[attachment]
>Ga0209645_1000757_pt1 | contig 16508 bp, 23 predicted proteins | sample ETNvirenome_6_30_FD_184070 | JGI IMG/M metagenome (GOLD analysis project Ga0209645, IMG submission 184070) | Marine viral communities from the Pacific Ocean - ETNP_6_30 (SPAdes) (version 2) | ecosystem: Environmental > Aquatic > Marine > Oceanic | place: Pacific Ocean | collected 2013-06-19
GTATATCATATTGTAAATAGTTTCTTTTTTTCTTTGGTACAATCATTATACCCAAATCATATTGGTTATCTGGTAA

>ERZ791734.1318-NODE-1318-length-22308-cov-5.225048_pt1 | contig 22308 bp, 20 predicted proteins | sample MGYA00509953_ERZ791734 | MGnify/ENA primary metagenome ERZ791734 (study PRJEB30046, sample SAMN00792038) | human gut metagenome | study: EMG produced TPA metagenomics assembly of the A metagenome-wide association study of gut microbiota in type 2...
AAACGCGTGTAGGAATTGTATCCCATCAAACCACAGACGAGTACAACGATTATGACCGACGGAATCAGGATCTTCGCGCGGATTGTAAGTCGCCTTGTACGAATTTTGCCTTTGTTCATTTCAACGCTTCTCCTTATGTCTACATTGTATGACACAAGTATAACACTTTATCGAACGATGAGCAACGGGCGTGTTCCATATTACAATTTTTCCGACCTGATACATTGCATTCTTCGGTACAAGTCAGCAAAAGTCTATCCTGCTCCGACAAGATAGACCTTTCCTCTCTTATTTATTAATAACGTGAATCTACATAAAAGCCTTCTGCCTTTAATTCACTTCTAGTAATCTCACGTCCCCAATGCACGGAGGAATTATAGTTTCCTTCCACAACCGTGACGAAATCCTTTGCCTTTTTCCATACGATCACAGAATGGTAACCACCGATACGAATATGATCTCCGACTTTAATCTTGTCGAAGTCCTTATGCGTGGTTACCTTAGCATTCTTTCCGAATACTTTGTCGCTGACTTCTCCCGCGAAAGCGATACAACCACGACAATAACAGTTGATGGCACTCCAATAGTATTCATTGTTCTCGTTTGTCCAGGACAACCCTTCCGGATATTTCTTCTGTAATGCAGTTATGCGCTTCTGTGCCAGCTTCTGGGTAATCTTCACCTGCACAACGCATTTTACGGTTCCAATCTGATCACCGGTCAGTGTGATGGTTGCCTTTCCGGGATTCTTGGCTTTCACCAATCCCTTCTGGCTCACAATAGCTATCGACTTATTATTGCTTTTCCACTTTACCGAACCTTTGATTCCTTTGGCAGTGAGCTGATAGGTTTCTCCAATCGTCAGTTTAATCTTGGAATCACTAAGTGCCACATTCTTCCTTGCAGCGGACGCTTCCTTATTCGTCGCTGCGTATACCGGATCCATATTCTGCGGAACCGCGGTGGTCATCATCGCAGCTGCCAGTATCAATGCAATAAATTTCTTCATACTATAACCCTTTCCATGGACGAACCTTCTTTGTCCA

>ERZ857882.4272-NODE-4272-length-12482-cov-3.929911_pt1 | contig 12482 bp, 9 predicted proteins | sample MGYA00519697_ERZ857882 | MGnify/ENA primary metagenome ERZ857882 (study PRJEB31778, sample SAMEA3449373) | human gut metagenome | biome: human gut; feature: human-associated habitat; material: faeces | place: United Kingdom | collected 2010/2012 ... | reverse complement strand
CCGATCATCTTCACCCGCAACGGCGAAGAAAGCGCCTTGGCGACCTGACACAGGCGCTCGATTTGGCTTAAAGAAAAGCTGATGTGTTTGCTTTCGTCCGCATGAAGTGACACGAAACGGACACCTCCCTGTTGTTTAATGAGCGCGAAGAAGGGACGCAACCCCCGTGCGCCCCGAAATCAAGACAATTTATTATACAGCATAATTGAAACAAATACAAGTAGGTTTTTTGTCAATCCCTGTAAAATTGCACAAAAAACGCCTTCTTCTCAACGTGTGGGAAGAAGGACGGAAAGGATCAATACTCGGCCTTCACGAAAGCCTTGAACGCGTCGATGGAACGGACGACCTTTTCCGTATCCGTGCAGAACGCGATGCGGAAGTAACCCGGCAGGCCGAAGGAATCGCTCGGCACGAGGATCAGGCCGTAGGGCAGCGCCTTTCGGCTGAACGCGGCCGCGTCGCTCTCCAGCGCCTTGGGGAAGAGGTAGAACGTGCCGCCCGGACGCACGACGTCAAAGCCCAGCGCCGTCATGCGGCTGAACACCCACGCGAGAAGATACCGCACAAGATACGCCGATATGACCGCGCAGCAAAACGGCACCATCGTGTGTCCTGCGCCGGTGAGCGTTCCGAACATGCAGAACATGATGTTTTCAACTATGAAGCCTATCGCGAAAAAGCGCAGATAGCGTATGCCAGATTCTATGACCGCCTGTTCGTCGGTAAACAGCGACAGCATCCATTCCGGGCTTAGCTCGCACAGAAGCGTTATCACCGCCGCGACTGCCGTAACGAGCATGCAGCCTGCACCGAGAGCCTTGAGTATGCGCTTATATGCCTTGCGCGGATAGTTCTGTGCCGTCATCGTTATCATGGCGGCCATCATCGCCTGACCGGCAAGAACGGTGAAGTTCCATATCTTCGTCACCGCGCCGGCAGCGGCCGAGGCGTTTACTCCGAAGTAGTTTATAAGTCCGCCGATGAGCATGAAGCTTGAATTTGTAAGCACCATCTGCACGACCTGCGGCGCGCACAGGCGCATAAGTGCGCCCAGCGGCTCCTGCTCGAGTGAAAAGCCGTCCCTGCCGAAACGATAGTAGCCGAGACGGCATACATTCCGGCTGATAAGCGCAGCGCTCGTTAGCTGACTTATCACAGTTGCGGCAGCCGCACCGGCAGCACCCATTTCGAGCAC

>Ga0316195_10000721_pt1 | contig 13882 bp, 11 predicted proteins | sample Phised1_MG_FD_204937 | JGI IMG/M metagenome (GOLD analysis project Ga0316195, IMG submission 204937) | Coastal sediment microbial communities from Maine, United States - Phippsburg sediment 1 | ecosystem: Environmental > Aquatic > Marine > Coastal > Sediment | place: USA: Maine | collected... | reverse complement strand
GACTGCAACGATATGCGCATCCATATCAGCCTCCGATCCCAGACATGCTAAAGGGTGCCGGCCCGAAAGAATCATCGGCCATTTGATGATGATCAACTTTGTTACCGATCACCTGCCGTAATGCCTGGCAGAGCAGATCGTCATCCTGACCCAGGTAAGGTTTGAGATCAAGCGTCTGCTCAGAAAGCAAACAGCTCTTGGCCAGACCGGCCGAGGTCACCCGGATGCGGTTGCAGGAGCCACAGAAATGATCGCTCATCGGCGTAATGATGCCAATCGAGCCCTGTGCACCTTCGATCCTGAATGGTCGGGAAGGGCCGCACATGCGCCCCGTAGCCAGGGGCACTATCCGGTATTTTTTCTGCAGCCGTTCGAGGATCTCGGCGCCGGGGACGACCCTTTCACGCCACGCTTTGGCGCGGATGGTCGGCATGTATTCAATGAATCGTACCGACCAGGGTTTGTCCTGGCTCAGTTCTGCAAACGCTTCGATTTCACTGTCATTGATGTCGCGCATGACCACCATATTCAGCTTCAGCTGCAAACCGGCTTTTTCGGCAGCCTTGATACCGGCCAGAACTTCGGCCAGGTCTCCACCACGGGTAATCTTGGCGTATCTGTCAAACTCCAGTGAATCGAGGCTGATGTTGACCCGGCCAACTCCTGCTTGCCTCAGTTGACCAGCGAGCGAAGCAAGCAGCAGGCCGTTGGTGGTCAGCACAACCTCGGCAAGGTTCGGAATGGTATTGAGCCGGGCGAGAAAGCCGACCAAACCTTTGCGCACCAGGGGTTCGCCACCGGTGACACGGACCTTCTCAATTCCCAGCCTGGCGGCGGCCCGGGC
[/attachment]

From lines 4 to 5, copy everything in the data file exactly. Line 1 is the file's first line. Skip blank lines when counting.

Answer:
AAACGCGTGTAGGAATTGTATCCCATCAAACCACAGACGAGTACAACGATTATGACCGACGGAATCAGGATCTTCGCGCGGATTGTAAGTCGCCTTGTACGAATTTTGCCTTTGTTCATTTCAACGCTTCTCCTTATGTCTACATTGTATGACACAAGTATAACACTTTATCGAACGATGAGCAACGGGCGTGTTCCATATTACAATTTTTCCGACCTGATACATTGCATTCTTCGGTACAAGTCAGCAAAAGTCTATCCTGCTCCGACAAGATAGACCTTTCCTCTCTTATTTATTAATAACGTGAATCTACATAAAAGCCTTCTGCCTTTAATTCACTTCTAGTAATCTCACGTCCCCAATGCACGGAGGAATTATAGTTTCCTTCCACAACCGTGACGAAATCCTTTGCCTTTTTCCATACGATCACAGAATGGTAACCACCGATACGAATATGATCTCCGACTTTAATCTTGTCGAAGTCCTTATGCGTGGTTACCTTAGCATTCTTTCCGAATACTTTGTCGCTGACTTCTCCCGCGAAAGCGATACAACCACGACAATAACAGTTGATGGCACTCCAATAGTATTCATTGTTCTCGTTTGTCCAGGACAACCCTTCCGGATATTTCTTCTGTAATGCAGTTATGCGCTTCTGTGCCAGCTTCTGGGTAATCTTCACCTGCACAACGCATTTTACGGTTCCAATCTGATCACCGGTCAGTGTGATGGTTGCCTTTCCGGGATTCTTGGCTTTCACCAATCCCTTCTGGCTCACAATAGCTATCGACTTATTATTGCTTTTCCACTTTACCGAACCTTTGATTCCTTTGGCAGTGAGCTGATAGGTTTCTCCAATCGTCAGTTTAATCTTGGAATCACTAAGTGCCACATTCTTCCTTGCAGCGGACGCTTCCTTATTCGTCGCTGCGTATACCGGATCCATATTCTGCGGAACCGCGGTGGTCATCATCGCAGCTGCCAGTATCAATGCAATAAATTTCTTCATACTATAACCCTTTCCATGGACGAACCTTCTTTGTCCA

>ERZ857882.4272-NODE-4272-length-12482-cov-3.929911_pt1 | contig 12482 bp, 9 predicted proteins | sample MGYA00519697_ERZ857882 | MGnify/ENA primary metagenome ERZ857882 (study PRJEB31778, sample SAMEA3449373) | human gut metagenome | biome: human gut; feature: human-associated habitat; material: faeces | place: United Kingdom | collected 2010/2012 ... | reverse complement strand